The UK music industry has responded positively to the number of venues, festivals and other music organisations that will receive support from the Culture Recovery Fund (CRF), the Arts Council scheme that is distributing a significant proportion of the £1.57 billion in COVID support provided by the government to cultural and heritage industries.
The NME reports that as full-capacity gigs are expected to return in April 2021, the funding will help support live music until coronavirus restrictions subside after fears that many venues would have to permanently close their doors.
The music community has been vocal in its criticism of the government when it emerged that the next round of COVID support schemes would not be of much use to live music and event businesses that are in or near-total shutdown due to the restrictions.
The new support schemes are developed for businesses and individuals that are beginning to return to normal following the living of earlier coronavirus lockdown measures.
In response to claims that the government had written off the cultural and events industries as it became clear that some COVID restrictions would be in place well into 2021, the government has pointed to its sector-specific commitment to funding, in particular the CRF.
While £1.57 billion is a significant investment, it was known that many cultural and heritage industries would be seeking a share of that money and that more mainstream venues, festivals and businesses that don’t typically benefit from arts funding in more normal times would not get the support needed.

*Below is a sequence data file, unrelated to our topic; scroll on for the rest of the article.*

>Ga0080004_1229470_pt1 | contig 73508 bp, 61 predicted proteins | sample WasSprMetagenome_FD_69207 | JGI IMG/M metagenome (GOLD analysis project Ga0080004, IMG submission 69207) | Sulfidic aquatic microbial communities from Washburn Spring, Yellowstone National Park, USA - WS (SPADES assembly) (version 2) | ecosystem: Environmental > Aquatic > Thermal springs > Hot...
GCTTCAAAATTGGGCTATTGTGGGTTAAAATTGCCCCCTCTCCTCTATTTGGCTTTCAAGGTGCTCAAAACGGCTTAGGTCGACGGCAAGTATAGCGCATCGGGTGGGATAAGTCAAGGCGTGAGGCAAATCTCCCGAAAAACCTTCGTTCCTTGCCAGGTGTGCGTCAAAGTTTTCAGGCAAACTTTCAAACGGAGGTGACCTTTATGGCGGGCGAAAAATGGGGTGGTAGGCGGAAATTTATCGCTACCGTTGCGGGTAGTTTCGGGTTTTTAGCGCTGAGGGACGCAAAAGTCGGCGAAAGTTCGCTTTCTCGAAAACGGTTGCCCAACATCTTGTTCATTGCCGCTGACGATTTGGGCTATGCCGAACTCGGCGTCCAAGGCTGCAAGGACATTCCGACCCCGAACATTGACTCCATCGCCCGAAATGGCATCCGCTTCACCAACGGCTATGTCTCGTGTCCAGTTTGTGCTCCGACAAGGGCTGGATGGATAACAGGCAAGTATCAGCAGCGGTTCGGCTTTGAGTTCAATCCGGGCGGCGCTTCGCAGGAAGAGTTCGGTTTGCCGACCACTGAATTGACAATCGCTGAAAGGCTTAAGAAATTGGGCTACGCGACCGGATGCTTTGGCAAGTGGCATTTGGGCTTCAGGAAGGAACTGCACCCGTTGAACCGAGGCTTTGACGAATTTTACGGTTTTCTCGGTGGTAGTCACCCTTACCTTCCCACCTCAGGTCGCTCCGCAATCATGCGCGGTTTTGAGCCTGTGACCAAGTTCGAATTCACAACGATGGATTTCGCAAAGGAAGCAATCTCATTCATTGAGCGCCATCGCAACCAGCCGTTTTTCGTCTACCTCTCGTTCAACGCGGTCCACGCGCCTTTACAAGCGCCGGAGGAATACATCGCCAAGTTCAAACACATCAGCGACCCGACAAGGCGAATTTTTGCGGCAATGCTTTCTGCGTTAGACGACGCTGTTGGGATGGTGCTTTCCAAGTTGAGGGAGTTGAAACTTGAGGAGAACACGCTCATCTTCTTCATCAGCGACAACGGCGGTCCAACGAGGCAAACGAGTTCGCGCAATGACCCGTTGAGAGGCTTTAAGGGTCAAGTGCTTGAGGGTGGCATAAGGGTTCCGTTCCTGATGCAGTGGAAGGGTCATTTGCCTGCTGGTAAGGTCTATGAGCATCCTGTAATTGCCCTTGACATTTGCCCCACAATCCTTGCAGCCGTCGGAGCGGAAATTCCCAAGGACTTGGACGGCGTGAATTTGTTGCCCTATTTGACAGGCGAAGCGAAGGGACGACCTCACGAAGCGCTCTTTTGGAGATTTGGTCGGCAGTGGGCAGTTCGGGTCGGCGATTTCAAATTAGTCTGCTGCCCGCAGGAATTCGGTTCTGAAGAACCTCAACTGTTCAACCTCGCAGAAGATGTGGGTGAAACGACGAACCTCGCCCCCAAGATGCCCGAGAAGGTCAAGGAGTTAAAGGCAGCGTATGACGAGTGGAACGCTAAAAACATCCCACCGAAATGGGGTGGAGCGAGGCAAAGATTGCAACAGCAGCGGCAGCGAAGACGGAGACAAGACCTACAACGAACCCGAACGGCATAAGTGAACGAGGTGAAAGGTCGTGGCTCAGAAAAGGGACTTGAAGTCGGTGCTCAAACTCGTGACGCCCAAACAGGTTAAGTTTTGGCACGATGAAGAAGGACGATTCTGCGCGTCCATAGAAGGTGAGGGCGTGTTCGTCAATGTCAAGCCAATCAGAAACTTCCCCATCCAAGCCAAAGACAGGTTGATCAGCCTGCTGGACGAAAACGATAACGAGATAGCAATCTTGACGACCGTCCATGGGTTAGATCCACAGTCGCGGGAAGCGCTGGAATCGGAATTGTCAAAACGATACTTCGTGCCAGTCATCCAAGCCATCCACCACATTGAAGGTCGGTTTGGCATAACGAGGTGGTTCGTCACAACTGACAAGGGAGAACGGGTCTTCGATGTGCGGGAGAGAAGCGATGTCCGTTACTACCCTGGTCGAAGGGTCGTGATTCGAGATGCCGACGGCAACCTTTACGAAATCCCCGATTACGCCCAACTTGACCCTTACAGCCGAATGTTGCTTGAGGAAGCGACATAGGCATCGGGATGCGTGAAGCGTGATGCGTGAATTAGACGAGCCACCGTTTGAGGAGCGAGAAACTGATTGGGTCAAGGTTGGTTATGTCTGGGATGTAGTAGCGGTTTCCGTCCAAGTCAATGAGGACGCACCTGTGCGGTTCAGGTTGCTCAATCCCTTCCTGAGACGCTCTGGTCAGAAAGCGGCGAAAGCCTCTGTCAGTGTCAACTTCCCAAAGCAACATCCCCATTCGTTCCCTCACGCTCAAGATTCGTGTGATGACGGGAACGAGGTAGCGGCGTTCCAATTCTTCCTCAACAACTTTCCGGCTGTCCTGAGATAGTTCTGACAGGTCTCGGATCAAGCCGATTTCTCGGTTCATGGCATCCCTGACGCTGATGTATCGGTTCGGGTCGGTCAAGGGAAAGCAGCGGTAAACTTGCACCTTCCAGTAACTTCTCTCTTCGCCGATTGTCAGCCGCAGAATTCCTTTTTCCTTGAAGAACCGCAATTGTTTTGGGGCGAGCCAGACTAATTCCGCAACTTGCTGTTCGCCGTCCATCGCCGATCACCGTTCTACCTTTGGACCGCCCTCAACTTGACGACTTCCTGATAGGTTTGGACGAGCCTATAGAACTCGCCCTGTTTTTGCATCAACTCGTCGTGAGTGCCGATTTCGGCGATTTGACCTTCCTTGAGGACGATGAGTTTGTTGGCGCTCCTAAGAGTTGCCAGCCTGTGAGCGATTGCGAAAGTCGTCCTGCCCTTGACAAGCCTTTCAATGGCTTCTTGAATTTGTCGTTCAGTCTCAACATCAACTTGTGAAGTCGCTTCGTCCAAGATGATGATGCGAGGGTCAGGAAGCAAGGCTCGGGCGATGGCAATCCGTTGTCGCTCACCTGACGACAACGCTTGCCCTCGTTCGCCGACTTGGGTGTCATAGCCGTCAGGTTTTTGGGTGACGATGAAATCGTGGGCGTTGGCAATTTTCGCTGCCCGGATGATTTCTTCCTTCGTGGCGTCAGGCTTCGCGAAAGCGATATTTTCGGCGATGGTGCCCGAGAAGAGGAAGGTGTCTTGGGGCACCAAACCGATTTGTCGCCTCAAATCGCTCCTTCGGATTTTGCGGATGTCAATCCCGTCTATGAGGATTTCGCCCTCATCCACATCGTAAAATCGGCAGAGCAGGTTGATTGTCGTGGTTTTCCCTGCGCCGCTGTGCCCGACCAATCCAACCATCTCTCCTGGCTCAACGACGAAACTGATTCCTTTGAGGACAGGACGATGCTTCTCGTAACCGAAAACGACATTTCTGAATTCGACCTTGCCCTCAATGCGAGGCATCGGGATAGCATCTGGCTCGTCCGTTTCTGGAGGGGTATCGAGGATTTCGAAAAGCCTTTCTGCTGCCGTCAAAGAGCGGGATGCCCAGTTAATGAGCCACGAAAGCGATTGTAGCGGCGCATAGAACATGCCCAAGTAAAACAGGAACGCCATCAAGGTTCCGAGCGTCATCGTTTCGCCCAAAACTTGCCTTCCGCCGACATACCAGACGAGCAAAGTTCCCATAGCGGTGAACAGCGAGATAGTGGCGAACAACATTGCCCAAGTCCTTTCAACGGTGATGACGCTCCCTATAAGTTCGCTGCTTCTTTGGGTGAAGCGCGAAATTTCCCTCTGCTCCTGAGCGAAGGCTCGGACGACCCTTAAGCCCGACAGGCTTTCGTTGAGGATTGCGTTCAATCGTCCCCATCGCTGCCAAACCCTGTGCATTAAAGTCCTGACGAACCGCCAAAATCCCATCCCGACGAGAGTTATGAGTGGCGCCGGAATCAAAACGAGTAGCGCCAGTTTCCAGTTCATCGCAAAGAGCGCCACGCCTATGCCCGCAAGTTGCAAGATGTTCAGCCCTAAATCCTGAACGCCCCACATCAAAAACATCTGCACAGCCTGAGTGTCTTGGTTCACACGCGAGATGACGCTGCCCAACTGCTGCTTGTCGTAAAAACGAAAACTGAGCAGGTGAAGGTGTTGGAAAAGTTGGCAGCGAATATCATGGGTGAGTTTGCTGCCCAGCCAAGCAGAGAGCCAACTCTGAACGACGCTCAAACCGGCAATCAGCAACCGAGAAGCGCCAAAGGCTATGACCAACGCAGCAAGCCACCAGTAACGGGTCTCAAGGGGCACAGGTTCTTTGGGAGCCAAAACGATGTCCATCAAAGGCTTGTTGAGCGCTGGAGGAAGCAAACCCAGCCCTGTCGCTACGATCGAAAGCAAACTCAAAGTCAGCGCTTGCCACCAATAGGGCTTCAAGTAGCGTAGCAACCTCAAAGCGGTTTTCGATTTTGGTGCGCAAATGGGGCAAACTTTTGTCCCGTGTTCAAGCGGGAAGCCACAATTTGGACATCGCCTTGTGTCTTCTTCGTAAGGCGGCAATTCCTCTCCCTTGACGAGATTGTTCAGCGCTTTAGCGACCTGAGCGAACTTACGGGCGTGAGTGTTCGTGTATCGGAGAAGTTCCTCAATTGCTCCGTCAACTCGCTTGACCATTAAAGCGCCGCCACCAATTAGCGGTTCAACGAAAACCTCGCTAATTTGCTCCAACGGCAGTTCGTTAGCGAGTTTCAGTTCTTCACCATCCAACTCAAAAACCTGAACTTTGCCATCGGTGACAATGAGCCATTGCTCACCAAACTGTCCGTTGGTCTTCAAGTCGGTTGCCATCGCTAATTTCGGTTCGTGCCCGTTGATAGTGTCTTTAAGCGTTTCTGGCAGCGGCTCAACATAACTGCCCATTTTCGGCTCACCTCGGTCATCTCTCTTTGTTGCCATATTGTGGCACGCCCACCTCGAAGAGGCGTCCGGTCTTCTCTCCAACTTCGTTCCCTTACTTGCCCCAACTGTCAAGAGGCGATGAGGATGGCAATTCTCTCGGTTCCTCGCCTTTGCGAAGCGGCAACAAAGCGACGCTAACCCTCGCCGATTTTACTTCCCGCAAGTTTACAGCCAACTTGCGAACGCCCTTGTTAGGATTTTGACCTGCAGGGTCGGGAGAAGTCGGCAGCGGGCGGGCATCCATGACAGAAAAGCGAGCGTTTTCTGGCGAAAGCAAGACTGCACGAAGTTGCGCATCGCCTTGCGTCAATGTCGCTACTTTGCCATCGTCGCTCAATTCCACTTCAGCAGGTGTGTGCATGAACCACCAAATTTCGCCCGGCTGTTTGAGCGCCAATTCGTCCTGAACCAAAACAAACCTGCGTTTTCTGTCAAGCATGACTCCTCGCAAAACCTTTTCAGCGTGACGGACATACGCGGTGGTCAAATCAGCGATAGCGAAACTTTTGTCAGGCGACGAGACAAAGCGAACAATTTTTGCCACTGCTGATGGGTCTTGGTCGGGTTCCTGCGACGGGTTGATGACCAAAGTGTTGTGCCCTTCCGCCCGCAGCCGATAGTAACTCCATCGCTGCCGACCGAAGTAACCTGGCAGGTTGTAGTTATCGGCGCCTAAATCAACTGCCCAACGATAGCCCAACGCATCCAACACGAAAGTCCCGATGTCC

As it became clear that a large number of those venues and businesses that had sought a grant would receive funding, there was a sense of relief from the music community.
A total of 1385 theatres, venues, galleries, festivals and other cultural organisations were informed they would be receiving CRF grants, with £257 million being distributed in this round, allowing most of the recipients to weather the storm until March or April next year.
However, there are still concerns for many in the industry. There are still many companies and organisations whose bids for grants were unsuccessful, which may lead to the winding down operations, and even for those who have received funding, they may not be able to keep their current workforce in place, especially as the furlough scheme ends at the end of the month.
It is also yet unknown to what extent musicians and freelancers, who were unable to apply to the CRF, will benefit from the funding.
At the more corporate end of the live music industry, there are continued redundancies as promoters, agencies and other live music businesses have to make difficult decisions as the venue shutdowns extend.
Further support for the music industry will be needed. While not all of the £1.57 billion has yet been allocated, the government is likely to find itself on the receiving end of continued pressure and criticism from the music and wider cultural industries even once it has been.
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